Rift makes this simpler and quicker by allowing classes with a ressing soul (and spec) to switch specs after being ressed themselves so that they can help res others. It also lets everyone have one self res every 30 mins or so, which ressers tend to rotate (eg. I’ll soulwalk this time, save yours for the next wipe.) So you usually have more than one resser in a Rift group, and usually at least one of them can self res in situ so that no one has to run back.

LOTRO on the other hand likes to make recovery quicker by letting people who release in instances reappear just inside the instance entrance, a modification that I am amazed has never made it into WoW. But the culture in my server is also very clear that only the healer runs back after a wipe.

OK, so that’s the comparison. Now let me recount a couple of experiences in WoW PUGs this week.

1. The arsey healer

The instance was Blackrock Caverns, an instance notable for having quite a long run from the graveyard if you do release from inside it. My character got killed while fighting the first boss and the rest of the group seemed to be doing fine so I figured I’d just lie there and wait for a res afterwards. It wasn’t as if running back would really save any time and I’d probably get back at about the time it died anyway.

But after the boss died, the healer refused to res and instead had a small hairy fit aimed neatly in my direction for not running. “Fine,” I said, “Have it your way, I’ll run back now.”

So they all sat around while I ran back because that healer didn’t think ressing people who died during a fight was his job. I don’t know what would have needed to happen for him to actually use his res. Maybe if I’d died a split second before the boss did he’d have decided I ‘earned’ it. (Or, you know, maybe if he’d been more on the ball I might not have died in the first place.)

It’s not that I particularly enjoy lying on the ground during a boss fight. It’s very dull. But I don’t especially see why I should spend 5 mins running back from a graveyard when a healer could cast a 10s spell to have the same effect.

2. You can’t run here, this is bat country

So another instance or so later, in the Halls of Origination, I die on one of the optional bosses (probably because I had totally forgotten the strategy – does anyone else find that you can only keep so many strategies in your head at the same time? after that, you just forget them unless it’s a really memorable boss, which this wasn’t.). The rest of the group die too. I have already started running back, and find that the shaman had self-ressed and ressed everyone else by the time I got there.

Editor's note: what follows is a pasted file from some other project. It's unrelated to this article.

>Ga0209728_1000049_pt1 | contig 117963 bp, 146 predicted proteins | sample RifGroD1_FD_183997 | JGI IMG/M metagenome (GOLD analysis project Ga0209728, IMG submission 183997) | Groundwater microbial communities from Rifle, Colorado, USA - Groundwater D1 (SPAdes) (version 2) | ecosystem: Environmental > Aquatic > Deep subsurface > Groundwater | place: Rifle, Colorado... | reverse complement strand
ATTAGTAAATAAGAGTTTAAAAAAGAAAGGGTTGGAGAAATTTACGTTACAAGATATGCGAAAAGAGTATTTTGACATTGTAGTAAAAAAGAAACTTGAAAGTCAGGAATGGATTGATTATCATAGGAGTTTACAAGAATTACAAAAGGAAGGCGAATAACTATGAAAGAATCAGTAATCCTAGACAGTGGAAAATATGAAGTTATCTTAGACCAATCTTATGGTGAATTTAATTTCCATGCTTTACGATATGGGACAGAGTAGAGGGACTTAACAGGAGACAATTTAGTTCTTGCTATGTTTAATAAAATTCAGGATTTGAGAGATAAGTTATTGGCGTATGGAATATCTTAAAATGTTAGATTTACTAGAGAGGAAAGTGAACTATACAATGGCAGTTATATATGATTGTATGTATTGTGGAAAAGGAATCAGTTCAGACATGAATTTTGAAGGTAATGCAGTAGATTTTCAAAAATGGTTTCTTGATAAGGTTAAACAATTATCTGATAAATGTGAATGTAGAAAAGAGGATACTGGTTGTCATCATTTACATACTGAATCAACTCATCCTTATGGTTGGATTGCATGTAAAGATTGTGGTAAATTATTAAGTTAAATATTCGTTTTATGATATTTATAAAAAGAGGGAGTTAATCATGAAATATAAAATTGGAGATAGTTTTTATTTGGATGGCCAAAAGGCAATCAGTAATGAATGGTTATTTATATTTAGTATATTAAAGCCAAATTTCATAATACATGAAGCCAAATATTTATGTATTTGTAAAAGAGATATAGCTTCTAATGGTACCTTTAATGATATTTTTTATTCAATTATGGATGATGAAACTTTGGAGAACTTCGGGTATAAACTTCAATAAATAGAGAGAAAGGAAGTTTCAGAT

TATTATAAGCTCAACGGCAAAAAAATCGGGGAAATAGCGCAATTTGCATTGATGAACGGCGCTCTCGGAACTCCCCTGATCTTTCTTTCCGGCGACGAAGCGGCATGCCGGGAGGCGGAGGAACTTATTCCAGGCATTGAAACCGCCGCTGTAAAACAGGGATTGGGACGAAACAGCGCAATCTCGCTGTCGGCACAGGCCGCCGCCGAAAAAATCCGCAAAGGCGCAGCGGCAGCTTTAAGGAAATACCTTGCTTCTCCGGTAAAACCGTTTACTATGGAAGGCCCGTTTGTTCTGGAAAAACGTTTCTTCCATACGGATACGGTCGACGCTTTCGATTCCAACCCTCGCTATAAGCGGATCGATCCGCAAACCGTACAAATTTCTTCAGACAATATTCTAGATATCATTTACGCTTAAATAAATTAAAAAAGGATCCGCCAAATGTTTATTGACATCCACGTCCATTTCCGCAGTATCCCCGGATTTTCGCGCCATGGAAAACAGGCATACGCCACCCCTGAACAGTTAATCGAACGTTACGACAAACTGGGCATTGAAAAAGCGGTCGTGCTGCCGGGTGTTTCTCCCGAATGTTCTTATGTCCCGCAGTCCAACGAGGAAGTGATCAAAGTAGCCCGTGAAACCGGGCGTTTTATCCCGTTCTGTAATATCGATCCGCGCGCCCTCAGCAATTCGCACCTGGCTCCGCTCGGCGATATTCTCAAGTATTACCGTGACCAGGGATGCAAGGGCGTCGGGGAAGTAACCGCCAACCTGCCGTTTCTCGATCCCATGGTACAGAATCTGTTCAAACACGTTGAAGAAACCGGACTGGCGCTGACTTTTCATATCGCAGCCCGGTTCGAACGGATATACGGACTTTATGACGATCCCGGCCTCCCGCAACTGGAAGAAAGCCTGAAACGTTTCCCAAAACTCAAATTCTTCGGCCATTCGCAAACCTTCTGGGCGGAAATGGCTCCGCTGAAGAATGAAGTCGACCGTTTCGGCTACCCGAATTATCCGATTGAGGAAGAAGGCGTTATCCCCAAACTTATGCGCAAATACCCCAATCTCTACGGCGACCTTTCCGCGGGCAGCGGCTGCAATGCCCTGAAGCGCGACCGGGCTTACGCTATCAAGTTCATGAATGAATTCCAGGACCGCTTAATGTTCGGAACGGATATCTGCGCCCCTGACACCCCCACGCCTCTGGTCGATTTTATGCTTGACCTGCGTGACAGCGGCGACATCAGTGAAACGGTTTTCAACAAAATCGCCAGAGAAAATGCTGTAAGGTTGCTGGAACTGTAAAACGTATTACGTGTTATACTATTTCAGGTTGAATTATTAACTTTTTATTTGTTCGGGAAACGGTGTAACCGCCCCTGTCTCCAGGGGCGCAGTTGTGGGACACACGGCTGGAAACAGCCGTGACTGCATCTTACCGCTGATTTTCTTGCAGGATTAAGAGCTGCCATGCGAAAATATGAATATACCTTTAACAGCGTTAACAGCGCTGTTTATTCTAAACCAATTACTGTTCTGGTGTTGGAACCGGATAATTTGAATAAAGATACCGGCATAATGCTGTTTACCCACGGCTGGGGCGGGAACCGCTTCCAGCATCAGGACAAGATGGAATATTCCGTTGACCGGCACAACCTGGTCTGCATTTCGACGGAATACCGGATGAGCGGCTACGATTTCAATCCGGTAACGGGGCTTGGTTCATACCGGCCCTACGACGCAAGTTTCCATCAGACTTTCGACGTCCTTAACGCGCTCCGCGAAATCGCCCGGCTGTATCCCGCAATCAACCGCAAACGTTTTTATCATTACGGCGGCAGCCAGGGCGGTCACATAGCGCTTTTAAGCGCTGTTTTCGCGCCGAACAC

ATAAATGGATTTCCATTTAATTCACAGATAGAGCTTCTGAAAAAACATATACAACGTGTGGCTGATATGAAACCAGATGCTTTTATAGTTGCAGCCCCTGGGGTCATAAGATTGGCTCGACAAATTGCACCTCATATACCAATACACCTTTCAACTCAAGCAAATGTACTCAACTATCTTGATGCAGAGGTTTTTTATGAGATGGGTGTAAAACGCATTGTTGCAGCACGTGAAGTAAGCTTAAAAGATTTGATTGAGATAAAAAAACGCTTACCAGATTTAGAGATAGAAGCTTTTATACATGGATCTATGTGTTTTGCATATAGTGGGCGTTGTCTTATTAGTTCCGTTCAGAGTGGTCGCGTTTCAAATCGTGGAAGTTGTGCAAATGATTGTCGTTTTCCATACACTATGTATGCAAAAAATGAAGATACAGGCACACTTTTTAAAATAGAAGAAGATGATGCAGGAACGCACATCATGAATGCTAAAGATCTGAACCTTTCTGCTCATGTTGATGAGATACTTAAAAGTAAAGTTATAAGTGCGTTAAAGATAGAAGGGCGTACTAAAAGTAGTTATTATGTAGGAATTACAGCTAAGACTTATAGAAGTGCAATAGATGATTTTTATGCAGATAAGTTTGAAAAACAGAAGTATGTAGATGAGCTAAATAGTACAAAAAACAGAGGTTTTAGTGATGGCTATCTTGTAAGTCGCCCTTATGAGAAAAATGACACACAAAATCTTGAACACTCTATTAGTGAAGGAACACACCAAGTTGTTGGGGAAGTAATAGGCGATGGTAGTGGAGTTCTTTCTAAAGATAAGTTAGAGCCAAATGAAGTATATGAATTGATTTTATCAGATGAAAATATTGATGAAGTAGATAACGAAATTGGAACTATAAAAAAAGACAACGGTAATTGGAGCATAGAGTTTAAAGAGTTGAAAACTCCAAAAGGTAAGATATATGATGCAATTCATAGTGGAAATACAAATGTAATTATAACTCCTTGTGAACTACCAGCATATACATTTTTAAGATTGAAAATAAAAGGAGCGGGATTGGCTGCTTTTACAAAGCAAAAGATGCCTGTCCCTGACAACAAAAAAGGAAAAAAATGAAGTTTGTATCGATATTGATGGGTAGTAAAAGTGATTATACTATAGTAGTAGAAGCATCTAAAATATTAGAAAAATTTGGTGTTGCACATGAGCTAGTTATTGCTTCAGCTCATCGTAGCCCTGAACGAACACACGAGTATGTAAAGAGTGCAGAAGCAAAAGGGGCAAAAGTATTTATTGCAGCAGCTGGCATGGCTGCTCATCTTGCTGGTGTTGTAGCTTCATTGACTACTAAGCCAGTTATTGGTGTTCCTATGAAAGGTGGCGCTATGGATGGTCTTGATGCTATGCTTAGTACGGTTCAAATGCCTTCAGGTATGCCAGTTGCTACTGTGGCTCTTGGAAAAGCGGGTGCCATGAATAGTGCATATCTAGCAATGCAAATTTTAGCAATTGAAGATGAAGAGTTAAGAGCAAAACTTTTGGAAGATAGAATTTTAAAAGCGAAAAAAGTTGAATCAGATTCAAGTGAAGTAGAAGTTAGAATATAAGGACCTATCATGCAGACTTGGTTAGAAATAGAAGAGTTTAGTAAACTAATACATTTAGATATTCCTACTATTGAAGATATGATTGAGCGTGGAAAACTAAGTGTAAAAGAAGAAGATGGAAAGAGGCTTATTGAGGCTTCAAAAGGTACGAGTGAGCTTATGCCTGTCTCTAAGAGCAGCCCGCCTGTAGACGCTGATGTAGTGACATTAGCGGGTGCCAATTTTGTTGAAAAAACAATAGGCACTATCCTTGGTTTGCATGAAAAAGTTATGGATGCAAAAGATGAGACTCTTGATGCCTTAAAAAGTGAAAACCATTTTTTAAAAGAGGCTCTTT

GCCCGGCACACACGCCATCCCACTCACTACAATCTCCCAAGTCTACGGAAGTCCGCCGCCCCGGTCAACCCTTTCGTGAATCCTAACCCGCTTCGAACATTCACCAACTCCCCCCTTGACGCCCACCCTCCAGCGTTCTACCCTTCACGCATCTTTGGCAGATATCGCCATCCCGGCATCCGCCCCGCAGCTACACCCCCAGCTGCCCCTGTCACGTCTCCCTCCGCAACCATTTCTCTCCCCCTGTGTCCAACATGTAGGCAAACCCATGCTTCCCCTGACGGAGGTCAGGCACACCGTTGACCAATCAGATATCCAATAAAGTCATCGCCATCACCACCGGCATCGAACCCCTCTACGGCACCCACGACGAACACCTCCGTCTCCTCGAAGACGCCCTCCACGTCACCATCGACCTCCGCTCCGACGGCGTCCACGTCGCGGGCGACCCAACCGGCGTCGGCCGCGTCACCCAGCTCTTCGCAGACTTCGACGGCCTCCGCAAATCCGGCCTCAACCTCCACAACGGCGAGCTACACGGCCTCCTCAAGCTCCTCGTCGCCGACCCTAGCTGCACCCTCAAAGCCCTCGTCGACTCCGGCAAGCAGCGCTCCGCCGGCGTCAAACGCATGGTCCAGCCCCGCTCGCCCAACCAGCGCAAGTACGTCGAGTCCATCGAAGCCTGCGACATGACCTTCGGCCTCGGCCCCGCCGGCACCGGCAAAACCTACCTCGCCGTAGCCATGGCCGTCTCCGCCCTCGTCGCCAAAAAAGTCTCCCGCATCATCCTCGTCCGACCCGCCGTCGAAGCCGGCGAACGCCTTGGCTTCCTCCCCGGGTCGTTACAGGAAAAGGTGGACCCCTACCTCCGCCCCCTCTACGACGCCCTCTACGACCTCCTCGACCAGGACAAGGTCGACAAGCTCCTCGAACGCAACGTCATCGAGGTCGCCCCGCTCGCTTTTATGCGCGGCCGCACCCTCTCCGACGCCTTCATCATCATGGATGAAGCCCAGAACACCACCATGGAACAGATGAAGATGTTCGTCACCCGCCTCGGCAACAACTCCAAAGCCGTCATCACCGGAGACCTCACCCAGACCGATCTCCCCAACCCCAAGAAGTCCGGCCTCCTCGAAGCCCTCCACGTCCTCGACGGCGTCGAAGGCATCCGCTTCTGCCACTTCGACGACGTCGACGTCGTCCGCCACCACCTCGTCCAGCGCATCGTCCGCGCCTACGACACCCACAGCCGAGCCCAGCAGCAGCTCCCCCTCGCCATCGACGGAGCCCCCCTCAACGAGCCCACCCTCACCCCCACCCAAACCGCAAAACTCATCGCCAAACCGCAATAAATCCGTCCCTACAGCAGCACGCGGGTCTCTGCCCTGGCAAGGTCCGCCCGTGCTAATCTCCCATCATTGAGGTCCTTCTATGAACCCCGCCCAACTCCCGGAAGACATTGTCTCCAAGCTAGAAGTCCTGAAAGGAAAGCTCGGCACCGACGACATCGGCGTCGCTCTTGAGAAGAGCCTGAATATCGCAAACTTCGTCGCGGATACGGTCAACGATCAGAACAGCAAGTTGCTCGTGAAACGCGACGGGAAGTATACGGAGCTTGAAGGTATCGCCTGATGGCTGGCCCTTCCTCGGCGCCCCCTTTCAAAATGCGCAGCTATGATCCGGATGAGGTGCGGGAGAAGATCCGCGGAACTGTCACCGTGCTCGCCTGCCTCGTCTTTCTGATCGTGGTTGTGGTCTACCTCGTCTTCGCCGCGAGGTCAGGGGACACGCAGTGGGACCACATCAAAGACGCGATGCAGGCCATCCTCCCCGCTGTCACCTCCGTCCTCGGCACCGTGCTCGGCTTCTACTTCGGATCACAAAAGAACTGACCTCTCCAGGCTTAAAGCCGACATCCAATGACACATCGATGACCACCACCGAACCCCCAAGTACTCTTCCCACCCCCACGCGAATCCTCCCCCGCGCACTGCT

“Why did you run?” they asked curiously.

“I like that you walk,” added the shaman, “But you didn’t have to.”

Valor points and the good enough doctrine

The trouble with WoW after a new patch, when new grinds have been added to the game, is that a lot of people feel a moral imperative to gather as many points/ badges per day as the game physically allows.

So for example, if WoW allows players to gather X Valor Points per week (which can be done by running a mixture of heroics and raids), ultra-keen people will feel that they are obliged to gather exactly X Valor points per week. Any less means that you’re a slacker. Any more means that you’re an idiot who is working harder than you need to.

And when earning X Valor Points would take more time per week than you have available, people start to crack under the strain. After all, how can you tell a hard working good player who is short on time apart from a slacker if not by the number of Valor Points per week they earn? Surely if you were really dedicated to your guild, you’d find the extra time to get those points. (This is sarcasm, btw.)

Anyhow, sensible people realise that good enough will have to be good enough and if you earn your points more slowly, all it means is that it takes a few more weeks to gear up. It isn’t the end of the world. (And most raid leaders would rather that you didn’t burn out chasing that last 0.1% of raid performance.)

Guild Mum discusses this pressure, and makes the smart decision:

I don’t have time to do dailies, raid AND max out my valor points. I’ve got 240 this week. That will have to do. I’m sorry – anything more is just too much work for me. It’s a GAME!

But it’s a shame that so many bloggers feel that they have to apologise for … being sensible.

WoW really is quite phenomenal (and not in a good way) by how pressured everyone feels to prove that they’re ‘a good player’ when in practice anyone can tell if you’re a decent player about 5 mins after being in a group with you.

[WoW] In just 7 days, I can survey patch 4.2


This is Spinks in the Molten Front. It feels as though she should be waving a sign saying “Hi, mum!”

Finding myself with some spare time (due to end of college for the year), a newly landed patch on WoW, and 7 free days for my account which I could take at any time, I felt the time was ripe to go back and say Hi to my friends and see what’s changed in the past few months.


If you have an inactive WoW account that isn’t a trial, you will also likely have an option to take 7 free days. To do this, log into your battle.net account and where your game accounts are listed, there will be an option to claim the free days.

Catching up with the talent changes and questlines